Colin Bell and David Raffe
The Technical and Vocational Education Initiative (TVEI) was introduced, as a pilot scheme, in England and Wales in 1983 and in Scotland in 1984. It was explicitly experimental. It aimed ‘to explore and test ways of organizing and managing the education of 14-18 year old people across the ability range’ in order to strengthen the links between education and ‘the world of employment’ and to increase the relevance of education to that world. This was to be done in such a way that (among other things): ‘the educational lessons learned can be readily applied in other localities and to other groups among the 14-18 year olds;…emphasis is placed on careful monitoring and evaluation;…the overall conduct, assessment and development of the initiative can be assessed and monitored by the MSC (MSC, 1984).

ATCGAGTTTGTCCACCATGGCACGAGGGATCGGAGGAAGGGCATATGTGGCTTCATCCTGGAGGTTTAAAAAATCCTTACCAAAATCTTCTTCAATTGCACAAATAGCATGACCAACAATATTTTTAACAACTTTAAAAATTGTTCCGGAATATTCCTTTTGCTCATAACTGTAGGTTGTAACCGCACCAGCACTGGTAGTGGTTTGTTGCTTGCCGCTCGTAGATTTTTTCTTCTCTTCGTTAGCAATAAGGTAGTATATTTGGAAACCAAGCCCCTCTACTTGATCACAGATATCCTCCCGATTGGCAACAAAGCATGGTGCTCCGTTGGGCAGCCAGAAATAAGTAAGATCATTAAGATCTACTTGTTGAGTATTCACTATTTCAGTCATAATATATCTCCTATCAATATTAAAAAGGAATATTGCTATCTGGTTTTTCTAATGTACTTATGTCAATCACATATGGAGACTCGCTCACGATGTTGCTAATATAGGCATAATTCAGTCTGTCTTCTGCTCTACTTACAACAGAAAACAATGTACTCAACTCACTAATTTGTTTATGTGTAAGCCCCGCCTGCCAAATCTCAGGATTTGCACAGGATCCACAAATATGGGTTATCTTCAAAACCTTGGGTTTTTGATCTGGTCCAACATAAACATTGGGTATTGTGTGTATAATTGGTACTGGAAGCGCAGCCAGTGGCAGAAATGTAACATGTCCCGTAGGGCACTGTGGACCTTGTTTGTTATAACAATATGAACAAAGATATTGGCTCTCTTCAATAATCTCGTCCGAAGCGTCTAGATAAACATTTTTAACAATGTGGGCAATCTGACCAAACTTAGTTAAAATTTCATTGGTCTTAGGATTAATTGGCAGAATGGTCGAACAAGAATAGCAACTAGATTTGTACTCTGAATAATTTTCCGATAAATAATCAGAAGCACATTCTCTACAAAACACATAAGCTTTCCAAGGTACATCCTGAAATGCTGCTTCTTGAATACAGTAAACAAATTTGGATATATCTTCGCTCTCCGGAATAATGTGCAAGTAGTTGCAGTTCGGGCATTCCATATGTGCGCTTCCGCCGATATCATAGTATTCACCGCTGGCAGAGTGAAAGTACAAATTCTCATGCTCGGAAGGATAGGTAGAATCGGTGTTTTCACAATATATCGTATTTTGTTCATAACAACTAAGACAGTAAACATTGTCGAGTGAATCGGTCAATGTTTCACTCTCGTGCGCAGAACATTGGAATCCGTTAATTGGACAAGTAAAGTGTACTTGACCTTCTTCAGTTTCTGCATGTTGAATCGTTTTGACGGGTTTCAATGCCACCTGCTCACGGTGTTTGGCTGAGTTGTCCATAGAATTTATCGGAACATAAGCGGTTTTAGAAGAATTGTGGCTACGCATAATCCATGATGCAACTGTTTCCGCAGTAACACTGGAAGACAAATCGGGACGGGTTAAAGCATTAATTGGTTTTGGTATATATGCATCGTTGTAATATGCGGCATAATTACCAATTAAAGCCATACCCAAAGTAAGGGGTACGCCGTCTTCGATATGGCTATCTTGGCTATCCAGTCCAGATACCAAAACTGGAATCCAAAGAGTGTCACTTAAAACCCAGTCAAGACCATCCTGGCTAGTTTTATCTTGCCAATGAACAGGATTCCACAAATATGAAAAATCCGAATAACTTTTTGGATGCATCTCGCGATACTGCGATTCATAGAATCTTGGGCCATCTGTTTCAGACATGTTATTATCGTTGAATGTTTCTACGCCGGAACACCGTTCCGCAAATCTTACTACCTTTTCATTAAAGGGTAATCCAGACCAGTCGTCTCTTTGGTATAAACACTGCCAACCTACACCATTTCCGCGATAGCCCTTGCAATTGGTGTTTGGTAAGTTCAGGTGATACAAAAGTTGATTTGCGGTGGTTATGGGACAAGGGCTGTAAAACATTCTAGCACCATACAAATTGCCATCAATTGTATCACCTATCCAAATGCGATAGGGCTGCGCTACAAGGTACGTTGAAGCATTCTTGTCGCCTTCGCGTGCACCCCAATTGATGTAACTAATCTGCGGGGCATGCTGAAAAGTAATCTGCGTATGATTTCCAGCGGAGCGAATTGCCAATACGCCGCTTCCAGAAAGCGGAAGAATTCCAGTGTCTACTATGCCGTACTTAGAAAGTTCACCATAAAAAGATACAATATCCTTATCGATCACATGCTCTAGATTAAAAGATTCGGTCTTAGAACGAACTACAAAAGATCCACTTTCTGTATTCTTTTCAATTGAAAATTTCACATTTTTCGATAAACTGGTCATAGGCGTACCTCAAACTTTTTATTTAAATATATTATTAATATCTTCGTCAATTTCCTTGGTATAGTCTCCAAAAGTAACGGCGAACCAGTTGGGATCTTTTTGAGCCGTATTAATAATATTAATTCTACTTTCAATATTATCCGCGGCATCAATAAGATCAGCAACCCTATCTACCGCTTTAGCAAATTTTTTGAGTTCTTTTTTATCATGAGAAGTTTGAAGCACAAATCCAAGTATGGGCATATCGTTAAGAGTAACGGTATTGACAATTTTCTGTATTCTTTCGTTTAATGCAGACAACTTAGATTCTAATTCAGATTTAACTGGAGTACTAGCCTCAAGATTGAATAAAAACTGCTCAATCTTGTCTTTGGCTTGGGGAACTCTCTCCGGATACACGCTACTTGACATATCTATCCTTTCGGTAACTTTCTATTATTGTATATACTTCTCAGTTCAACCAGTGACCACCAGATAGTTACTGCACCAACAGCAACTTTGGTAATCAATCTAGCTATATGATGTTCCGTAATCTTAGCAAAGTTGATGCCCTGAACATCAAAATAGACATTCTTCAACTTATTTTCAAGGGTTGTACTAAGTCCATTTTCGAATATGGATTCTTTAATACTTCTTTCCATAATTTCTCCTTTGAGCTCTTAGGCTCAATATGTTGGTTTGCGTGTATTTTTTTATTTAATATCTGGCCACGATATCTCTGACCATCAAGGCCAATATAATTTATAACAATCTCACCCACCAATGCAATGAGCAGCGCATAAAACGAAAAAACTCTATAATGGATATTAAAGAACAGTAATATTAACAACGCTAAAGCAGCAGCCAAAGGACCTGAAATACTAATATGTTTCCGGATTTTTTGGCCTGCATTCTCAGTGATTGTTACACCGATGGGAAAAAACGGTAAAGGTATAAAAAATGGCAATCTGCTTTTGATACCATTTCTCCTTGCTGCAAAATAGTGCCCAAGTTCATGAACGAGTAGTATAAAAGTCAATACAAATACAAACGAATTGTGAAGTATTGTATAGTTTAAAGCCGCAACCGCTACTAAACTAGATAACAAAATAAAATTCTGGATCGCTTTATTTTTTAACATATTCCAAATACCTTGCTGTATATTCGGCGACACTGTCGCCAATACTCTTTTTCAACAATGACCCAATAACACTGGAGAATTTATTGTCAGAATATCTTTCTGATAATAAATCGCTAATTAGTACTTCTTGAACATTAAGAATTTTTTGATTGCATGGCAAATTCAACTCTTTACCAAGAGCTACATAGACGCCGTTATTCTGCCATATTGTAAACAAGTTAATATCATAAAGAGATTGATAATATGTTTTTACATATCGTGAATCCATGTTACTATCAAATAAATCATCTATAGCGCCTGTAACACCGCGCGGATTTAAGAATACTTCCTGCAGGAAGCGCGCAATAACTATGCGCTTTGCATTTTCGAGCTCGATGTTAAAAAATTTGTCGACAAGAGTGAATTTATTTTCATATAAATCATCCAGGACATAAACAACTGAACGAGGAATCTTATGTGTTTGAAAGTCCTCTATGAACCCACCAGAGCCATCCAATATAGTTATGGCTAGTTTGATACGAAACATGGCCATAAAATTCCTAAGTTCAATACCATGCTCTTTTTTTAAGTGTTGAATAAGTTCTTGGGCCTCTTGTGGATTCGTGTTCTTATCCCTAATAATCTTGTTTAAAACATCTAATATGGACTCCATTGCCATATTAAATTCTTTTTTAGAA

Each local authority in Britain was eventually permitted to run a TVEI pilot project—typically based in a small number of schools, in conjunction with a local further education college, and on ‘experimental’ cohorts of 200/250 pupils drawn from consecutive school year groups. But local diversity was encouraged. These were planned as pilot projects from which education authorities were meant to learn. The emphasis on innovation in TVEI, the scope for schools and projects to try out different approaches, and the distinction (at least in most early projects) between an ‘experimental group’ of TVEI students and ‘control group’ of non-TVEI students: all these factors combined with the published aims of TVEI to give the initiative something of the character of a scientific experiment. It was a scientific venture, moreover, on which the three worlds of research, policy and practice worked together.